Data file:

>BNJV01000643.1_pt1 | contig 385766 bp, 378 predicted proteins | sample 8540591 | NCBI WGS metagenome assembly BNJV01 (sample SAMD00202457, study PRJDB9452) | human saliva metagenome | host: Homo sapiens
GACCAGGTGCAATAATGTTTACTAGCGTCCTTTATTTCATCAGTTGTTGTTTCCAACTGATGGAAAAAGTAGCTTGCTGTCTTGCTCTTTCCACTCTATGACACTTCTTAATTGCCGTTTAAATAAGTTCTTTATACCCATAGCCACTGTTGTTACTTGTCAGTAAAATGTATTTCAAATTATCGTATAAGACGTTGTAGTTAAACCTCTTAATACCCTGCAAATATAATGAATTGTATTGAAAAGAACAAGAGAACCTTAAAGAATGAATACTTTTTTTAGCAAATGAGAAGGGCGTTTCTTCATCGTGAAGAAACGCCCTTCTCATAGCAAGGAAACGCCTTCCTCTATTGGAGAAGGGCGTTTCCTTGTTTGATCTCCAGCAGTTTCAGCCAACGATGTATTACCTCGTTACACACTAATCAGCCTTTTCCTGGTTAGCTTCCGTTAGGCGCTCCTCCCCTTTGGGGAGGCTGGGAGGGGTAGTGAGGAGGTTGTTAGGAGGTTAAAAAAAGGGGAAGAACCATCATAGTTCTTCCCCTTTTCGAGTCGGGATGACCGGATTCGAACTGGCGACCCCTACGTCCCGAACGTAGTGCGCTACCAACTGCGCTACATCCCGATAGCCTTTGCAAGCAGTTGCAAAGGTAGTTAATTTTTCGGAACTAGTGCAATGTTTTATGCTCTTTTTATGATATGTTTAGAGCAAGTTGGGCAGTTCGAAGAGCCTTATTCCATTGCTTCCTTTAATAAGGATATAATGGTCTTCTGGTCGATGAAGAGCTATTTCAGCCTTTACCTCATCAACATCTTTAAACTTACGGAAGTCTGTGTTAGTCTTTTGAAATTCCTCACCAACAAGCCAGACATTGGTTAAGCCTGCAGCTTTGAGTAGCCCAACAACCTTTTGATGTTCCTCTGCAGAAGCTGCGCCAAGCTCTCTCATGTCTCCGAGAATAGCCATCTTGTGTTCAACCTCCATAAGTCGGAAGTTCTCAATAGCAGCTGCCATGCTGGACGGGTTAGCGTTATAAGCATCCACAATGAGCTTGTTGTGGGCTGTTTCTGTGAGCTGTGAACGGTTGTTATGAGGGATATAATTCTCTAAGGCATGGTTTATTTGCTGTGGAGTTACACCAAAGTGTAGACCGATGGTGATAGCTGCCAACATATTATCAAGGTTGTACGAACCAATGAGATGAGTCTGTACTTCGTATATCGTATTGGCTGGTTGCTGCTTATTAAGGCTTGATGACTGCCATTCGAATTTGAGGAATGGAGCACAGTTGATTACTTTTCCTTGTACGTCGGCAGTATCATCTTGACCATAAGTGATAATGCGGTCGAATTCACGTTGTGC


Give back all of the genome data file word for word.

>BNJV01000643.1_pt1 | contig 385766 bp, 378 predicted proteins | sample 8540591 | NCBI WGS metagenome assembly BNJV01 (sample SAMD00202457, study PRJDB9452) | human saliva metagenome | host: Homo sapiens
GACCAGGTGCAATAATGTTTACTAGCGTCCTTTATTTCATCAGTTGTTGTTTCCAACTGATGGAAAAAGTAGCTTGCTGTCTTGCTCTTTCCACTCTATGACACTTCTTAATTGCCGTTTAAATAAGTTCTTTATACCCATAGCCACTGTTGTTACTTGTCAGTAAAATGTATTTCAAATTATCGTATAAGACGTTGTAGTTAAACCTCTTAATACCCTGCAAATATAATGAATTGTATTGAAAAGAACAAGAGAACCTTAAAGAATGAATACTTTTTTTAGCAAATGAGAAGGGCGTTTCTTCATCGTGAAGAAACGCCCTTCTCATAGCAAGGAAACGCCTTCCTCTATTGGAGAAGGGCGTTTCCTTGTTTGATCTCCAGCAGTTTCAGCCAACGATGTATTACCTCGTTACACACTAATCAGCCTTTTCCTGGTTAGCTTCCGTTAGGCGCTCCTCCCCTTTGGGGAGGCTGGGAGGGGTAGTGAGGAGGTTGTTAGGAGGTTAAAAAAAGGGGAAGAACCATCATAGTTCTTCCCCTTTTCGAGTCGGGATGACCGGATTCGAACTGGCGACCCCTACGTCCCGAACGTAGTGCGCTACCAACTGCGCTACATCCCGATAGCCTTTGCAAGCAGTTGCAAAGGTAGTTAATTTTTCGGAACTAGTGCAATGTTTTATGCTCTTTTTATGATATGTTTAGAGCAAGTTGGGCAGTTCGAAGAGCCTTATTCCATTGCTTCCTTTAATAAGGATATAATGGTCTTCTGGTCGATGAAGAGCTATTTCAGCCTTTACCTCATCAACATCTTTAAACTTACGGAAGTCTGTGTTAGTCTTTTGAAATTCCTCACCAACAAGCCAGACATTGGTTAAGCCTGCAGCTTTGAGTAGCCCAACAACCTTTTGATGTTCCTCTGCAGAAGCTGCGCCAAGCTCTCTCATGTCTCCGAGAATAGCCATCTTGTGTTCAACCTCCATAAGTCGGAAGTTCTCAATAGCAGCTGCCATGCTGGACGGGTTAGCGTTATAAGCATCCACAATGAGCTTGTTGTGGGCTGTTTCTGTGAGCTGTGAACGGTTGTTATGAGGGATATAATTCTCTAAGGCATGGTTTATTTGCTGTGGAGTTACACCAAAGTGTAGACCGATGGTGATAGCTGCCAACATATTATCAAGGTTGTACGAACCAATGAGATGAGTCTGTACTTCGTATATCGTATTGGCTGGTTGCTGCTTATTAAGGCTTGATGACTGCCATTCGAATTTGAGGAATGGAGCACAGTTGATTACTTTTCCTTGTACGTCGGCAGTATCATCTTGACCATAAGTGATAATGCGGTCGAATTCACGTTGTGC